Our party goes and rolls the ogre.  Possibly the ogre has some goblin friends, maybe a few orcs, and maybe if he’s a high charisma ogre a bugbear.  (Bugbear!)  The party rolls the enemy, collects a few trinkets, and saves the village.  Huzzah!  The peaceful peasant village is saved! They are heroes!  The petty Lord gives them 100gp to go away because he needs to get back to the pressing business of ensuring this year’s crop comes in to cover all his costs for his next year’s so-called war with his Lord. 

And the murder hobos do go away because they have 100gp burning a hole in a pocket and it needs to turn into stuff.

Medieval agrarian societies experienced little inflation over long periods of time.  Little money entered into the macroeconomic system to force prices to fluctuate and the pernicious guild system held prices artificially static.   The cost of wheat was the cost of wheat.  For prices to rise, someone dumps buckets of cash on the society as a whole.   Serfs had little money because they were serfs, Knights (petty Lords) had little money because they had to pay for the arms of war and kick up to their Lords… one had to crawl up the hierarchy before the murder hobos find concentrations of wealth.

But then a group of murder hobos would hoover 100gp out of one small community, find the nearest marketing town, and dump it all there like insane agents of the Invisible Hand.  100gp didn’t just buy drinks, it bought the entire bar.  The best thing for the entire community is if the murder hobos took their money and left.  Talk about acts of redistribution.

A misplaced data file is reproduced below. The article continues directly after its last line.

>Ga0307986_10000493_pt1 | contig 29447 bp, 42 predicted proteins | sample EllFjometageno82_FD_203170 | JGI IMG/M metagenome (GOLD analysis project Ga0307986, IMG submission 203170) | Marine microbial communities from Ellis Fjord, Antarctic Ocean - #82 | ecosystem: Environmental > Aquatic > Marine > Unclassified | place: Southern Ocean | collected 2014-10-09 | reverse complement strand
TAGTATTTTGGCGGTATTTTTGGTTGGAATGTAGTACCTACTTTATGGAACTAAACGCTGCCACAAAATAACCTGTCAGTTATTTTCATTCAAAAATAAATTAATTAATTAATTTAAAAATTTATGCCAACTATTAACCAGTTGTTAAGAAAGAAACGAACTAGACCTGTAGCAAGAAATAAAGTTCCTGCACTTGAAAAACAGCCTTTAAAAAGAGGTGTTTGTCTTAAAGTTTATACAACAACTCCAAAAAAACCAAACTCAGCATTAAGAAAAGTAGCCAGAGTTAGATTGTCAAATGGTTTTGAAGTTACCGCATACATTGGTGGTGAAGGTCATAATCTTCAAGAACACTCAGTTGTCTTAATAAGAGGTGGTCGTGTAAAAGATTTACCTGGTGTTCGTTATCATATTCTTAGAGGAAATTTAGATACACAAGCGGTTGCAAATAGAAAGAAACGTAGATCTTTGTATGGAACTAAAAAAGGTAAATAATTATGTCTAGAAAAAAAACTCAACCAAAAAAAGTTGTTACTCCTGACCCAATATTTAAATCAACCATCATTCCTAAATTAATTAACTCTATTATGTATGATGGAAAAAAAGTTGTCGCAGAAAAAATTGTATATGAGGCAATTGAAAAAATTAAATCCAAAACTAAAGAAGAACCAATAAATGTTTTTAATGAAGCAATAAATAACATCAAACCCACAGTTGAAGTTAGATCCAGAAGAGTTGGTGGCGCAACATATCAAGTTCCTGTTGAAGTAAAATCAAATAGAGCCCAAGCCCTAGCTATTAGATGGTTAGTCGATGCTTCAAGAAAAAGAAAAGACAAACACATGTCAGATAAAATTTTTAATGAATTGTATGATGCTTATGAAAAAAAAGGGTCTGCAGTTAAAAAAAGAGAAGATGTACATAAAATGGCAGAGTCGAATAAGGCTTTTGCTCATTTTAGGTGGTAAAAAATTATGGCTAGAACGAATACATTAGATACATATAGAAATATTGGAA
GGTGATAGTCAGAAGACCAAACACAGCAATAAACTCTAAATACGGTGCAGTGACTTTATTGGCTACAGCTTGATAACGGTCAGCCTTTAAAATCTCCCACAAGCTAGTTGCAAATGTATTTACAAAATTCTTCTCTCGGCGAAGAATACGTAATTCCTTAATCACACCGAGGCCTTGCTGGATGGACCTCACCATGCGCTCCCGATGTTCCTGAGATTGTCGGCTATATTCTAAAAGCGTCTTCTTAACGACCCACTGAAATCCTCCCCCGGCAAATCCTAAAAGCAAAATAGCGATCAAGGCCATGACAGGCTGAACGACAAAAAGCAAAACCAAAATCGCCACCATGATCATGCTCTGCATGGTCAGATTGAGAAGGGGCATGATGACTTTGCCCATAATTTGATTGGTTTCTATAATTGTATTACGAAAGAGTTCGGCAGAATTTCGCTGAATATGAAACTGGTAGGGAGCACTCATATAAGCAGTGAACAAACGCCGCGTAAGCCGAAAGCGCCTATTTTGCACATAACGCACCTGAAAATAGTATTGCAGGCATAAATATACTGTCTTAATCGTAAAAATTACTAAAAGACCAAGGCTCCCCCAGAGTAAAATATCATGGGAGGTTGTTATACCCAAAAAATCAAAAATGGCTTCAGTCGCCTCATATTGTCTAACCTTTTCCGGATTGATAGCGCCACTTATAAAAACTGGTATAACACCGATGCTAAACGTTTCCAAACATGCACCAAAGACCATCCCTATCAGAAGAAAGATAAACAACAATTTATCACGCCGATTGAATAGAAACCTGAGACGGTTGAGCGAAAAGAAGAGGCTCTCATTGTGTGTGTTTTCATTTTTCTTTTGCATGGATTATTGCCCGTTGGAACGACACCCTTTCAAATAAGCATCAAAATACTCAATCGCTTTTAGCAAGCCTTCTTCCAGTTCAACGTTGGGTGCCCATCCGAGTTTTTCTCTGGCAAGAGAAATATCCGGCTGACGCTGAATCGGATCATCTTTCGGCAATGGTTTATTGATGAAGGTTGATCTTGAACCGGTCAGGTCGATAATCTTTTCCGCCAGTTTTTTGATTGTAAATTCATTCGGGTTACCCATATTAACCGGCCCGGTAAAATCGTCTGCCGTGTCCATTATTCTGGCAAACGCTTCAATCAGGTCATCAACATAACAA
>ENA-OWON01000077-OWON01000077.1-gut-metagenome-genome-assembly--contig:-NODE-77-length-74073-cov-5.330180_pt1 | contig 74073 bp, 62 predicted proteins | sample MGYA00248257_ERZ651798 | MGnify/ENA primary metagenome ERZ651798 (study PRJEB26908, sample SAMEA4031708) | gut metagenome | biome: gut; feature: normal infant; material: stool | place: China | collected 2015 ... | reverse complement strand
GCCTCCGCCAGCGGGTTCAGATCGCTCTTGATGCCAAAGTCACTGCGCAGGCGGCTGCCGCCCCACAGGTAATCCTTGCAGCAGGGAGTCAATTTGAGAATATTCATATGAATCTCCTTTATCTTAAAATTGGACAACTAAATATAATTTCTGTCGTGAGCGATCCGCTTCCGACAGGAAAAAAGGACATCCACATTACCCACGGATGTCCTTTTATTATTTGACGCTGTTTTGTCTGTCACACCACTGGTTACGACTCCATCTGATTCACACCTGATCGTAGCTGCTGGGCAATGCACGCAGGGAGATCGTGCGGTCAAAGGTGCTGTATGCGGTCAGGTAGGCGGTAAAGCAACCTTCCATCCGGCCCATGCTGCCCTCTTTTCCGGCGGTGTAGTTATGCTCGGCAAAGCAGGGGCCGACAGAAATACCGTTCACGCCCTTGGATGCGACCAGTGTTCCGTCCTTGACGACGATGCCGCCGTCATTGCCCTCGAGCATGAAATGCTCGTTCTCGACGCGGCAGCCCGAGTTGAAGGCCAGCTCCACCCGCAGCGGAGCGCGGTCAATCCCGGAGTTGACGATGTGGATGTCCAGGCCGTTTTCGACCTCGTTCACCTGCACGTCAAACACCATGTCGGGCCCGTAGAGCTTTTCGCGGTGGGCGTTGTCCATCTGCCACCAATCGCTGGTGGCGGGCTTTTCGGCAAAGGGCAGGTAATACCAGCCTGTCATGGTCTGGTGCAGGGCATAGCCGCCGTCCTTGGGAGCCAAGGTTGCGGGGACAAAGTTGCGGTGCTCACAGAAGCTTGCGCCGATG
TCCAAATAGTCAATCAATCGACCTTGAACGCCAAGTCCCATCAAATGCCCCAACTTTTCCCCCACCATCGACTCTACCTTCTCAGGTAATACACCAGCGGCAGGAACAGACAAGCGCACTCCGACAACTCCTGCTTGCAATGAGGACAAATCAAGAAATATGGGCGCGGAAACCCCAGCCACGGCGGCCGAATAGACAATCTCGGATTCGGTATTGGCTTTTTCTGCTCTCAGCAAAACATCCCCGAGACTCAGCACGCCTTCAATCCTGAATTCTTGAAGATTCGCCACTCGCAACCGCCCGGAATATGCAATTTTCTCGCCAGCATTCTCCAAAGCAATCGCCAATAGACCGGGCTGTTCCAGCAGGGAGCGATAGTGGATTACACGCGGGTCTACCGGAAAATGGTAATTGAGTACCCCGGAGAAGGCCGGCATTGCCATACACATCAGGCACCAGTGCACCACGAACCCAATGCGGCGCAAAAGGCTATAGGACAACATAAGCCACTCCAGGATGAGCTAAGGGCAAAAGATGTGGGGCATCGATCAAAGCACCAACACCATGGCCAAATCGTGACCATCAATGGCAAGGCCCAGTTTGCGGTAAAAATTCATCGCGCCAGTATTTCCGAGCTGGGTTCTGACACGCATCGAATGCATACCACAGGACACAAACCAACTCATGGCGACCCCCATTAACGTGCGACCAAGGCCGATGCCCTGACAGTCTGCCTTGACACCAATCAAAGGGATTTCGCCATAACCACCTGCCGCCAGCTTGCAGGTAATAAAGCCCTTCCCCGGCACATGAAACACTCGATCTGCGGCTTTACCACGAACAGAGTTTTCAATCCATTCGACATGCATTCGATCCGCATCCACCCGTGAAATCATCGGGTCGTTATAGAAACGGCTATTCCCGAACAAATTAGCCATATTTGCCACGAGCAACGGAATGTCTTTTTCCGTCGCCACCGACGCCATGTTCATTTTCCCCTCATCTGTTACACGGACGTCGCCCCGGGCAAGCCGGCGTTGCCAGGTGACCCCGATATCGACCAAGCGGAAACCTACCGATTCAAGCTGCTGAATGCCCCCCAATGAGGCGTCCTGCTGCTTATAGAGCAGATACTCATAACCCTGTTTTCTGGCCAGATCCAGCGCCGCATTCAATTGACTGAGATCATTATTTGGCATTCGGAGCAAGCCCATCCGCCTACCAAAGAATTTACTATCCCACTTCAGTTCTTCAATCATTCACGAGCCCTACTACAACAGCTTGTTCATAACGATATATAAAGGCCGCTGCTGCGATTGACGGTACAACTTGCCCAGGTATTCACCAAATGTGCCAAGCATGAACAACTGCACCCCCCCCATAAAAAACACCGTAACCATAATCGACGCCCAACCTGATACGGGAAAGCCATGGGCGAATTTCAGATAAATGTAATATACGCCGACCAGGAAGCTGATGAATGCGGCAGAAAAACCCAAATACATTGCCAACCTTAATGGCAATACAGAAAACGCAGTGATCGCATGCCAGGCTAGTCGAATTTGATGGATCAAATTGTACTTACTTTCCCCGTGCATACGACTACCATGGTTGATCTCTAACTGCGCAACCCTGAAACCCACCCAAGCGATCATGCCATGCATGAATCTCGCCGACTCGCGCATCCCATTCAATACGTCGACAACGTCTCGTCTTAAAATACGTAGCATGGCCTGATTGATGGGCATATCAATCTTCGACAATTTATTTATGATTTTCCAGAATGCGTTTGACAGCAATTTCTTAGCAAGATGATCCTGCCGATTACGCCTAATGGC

Since economic pressures put on groups of elves and dwarves in a Feudalistic society who take up arms to wander the country side and kill ogres interests me, I can game out some of the our party’s choices after spending their 100gp on whiskey.

1. Roll over to the next Lord and take another well-meaning good-aligned job they heard from the previous bar to rescue another peaceful peasant village.  The process starts anew, except this time the murder hobos ask for250gp instead of 100gp because the party leveled and they have more expensive equipment and reagent needs.   They continue along like this until they fight the big boss at the end of the module and destroy a small country’s carefully balanced economy by dumping the treasure on a small marketing town.  Perhaps once the adventure completes, the murder hobos become an upgrade: the murder mercenary company.  Why take out goblins when one can take out towns and knock over petty Lords themselves?  Cut out the middle man.

2. Climb up the ladder from petty Lords to big Lords and Churches. If anyone has money, it’s those local Temples that dot the countryside squeezing the local free peasants and moderately wealthy landowners for their cash (since they can pony up and don’t have their own private shrines.)  You Clerics you with your wealthy Sanctuaries and need for adventuring teams to go do things.  At higher levels, the murder hobos can shake down people who shake down people who squeeze the peasantry en masse.  Not only does it make more money and destabilize an agrarian society faster, it’s more efficient for higher levels!